However, Marvel Studios has four other major issues to resolve with no obvious answer in sight that could lead to the death knell of a once great franchise:

1) Marvel’s Skywalker dilemma 

Star Wars can’t seem to figure out how to make a film without a Skywalker involved and Marvel doesn’t seem capable, at least not yet, of replacing Captain America and Tony Stark. Killing off Iron Man, retiring Captain America, and turning Thor into a comedic figure has left Marvel Studios without a hero audiences want to root for, and Phase 5 is well underway. 

2) TV series that dilute the films

During the MCU’s first three phases there were several Marvel TV series (Agents of S.H.I.E.L.D., Agent Carter, and multiple Netflix shows) but they had minimal connective tissue to the films. That changed during Phase 4, when a potpourri of Marvel programs arrived on Disney+, all with ties to the MCU. 

While many of the recent Marvel TV shows stand well enough on their own, they’ve failed to further develop the MCU in a way that resonates with audiences. Phase 4 and 5 require viewers to ping pong from television to movies, riddling the franchise with plot confusion. If you don’t watch EVERY new Marvel TV series, you’re probably missing something, which is a giant burden to place on your audiences’ shoulders—one that only the most dedicated Marvel fans are ready to take on. 

3) The villain problem 

Adding to Marvel’s lack of cohesion dilemma is a villain of significant stature to tie things together. Thanos’ machinations reached far and wide throughout the MCU. First seen in 2012’s Avengers, in one way or another Thanos’ path to hoarding Infinity Stones and wiping out half the universe had an impact on every film until the conclusion of Endgame, with the stakes constantly being raised each time. 

That’s not the case in the bloated Phase 4 and 5. Phase 4 alone contains 54 hours and 25 minutes of content over seven films and eight TV series. Phases 1, 2, and 3 of the MCU are 49 hours and 56 minutes combined. Yet viewers have only had two interactions with the new big bad, Kang the Conqueror (Jonathan Majors). Audiences haven’t been given a reason to care about the arrival of Kang. With rumors swirling that Majors could be replaced, Phase 4 and 5 feel like a house of cards. Allegations against one actor putting an entire movie franchise in jeopardy proves that Marvel’s current strategy is precarious.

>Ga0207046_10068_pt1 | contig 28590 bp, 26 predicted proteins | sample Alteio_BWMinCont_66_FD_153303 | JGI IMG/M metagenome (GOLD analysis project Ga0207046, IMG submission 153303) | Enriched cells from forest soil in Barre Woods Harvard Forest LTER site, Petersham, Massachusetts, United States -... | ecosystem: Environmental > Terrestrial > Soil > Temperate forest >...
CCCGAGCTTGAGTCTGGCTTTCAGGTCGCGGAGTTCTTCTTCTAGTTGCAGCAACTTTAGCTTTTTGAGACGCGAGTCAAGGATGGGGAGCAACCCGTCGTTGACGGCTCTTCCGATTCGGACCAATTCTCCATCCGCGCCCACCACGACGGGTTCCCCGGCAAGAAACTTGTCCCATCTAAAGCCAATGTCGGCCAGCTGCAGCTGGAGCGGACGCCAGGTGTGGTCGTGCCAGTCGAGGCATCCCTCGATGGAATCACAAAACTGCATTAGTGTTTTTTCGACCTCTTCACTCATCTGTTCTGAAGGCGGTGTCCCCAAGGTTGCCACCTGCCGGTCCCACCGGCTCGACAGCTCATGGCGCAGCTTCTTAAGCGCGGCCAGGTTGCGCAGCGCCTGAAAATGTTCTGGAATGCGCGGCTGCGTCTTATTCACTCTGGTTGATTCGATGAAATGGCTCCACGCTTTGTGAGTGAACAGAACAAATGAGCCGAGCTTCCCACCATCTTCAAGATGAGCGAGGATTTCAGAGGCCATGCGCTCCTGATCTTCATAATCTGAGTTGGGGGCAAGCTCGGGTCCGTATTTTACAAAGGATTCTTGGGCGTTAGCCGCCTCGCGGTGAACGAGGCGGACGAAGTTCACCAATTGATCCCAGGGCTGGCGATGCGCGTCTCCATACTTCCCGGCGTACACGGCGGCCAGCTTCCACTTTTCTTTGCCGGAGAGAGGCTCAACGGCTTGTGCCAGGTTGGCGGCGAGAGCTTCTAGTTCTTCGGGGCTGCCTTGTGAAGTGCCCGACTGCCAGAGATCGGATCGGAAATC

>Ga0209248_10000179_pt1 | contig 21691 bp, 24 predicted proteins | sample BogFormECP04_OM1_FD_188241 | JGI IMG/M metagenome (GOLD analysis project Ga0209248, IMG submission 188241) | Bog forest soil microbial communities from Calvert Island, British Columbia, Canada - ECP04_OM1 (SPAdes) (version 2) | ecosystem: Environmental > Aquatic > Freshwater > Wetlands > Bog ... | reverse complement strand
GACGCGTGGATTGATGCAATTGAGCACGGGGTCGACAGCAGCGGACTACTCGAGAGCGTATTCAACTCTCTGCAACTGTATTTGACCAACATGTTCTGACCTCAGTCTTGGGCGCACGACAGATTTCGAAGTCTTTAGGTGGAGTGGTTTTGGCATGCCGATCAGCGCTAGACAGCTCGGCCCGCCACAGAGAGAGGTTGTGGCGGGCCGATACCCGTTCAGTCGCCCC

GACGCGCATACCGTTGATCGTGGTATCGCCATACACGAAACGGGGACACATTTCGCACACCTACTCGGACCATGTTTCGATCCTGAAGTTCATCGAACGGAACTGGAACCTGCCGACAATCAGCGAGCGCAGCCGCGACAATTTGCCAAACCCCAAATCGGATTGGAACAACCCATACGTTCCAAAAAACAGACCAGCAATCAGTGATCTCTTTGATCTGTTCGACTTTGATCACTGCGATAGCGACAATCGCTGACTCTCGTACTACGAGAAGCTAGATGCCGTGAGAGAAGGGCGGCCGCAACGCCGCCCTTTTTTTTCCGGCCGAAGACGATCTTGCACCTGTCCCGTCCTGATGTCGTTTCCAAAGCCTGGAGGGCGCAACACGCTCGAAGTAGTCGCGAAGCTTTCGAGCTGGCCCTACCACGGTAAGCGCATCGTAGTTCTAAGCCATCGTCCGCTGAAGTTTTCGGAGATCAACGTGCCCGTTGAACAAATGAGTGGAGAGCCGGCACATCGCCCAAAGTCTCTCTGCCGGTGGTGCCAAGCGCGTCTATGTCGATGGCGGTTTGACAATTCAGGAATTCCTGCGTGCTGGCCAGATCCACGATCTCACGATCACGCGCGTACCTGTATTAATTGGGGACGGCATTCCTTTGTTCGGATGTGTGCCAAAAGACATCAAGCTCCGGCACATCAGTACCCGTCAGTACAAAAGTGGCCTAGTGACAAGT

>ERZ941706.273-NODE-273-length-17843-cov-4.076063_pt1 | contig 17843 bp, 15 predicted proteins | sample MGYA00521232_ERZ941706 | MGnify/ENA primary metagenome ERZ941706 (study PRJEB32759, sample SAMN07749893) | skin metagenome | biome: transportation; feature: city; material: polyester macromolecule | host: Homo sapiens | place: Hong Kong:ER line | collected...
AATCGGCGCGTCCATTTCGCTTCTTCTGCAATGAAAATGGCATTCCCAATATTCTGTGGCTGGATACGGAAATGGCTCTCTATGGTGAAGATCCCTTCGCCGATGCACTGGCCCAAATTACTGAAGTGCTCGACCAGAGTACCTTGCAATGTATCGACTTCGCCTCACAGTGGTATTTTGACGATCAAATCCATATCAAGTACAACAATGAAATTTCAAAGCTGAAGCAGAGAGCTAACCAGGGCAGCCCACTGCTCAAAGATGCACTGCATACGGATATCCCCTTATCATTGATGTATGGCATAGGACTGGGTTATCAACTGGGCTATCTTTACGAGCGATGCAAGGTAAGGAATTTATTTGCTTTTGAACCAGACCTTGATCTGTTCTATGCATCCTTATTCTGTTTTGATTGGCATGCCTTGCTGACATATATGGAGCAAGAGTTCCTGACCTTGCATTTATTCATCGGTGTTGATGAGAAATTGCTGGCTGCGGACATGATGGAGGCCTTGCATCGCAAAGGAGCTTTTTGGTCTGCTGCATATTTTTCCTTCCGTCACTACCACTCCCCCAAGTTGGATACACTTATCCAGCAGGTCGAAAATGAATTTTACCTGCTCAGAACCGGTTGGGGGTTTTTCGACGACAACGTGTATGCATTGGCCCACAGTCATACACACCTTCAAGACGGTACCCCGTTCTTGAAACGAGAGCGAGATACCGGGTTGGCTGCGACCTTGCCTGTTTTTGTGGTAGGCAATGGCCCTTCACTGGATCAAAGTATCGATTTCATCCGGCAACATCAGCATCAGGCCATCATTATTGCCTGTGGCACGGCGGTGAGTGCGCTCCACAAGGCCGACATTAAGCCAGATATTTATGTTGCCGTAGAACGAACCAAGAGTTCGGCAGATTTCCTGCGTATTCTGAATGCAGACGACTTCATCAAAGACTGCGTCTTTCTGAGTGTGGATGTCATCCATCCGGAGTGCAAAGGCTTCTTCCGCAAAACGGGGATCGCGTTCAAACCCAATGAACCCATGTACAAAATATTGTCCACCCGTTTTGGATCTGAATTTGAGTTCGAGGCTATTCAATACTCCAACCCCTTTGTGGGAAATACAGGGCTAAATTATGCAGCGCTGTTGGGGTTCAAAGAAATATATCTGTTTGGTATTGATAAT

4) A lack of real consequences

If there’s one major takeaway that Endgame illustrated, it’s that there are consequences to everyone’s actions, especially if you’re a superhero. The film has a palpable sense of loss and regret that give the time-heist missions and subsequent Infinity Saga-ending battle an earned weight. Audiences grew with these characters over years, and while the first three phases of the MCU had some clunkers (looking at you Thor: Dark World), it all paid off beautifully in Endgame. But ever since, Marvel fans have lost that loving feeling, because there’s no bond being built with new characters and the stakes are too low. What audiences loved about the MCU just isn’t there anymore.

Despite a slew of films and TV shows, Marvel Studios didn’t just kill off Thanos in 2019. It also snapped its bright future out of existence. 

Terry Terrones is a Television Critics Association and Critics Choice Association member, licensed drone pilot, and aspiring hand model. When he’s not charting the multiverse using a conspiracy wall and an entire roll of string, you can find him hiking in the mountains of Colorado. You can follow him on Twitter @terryterrones.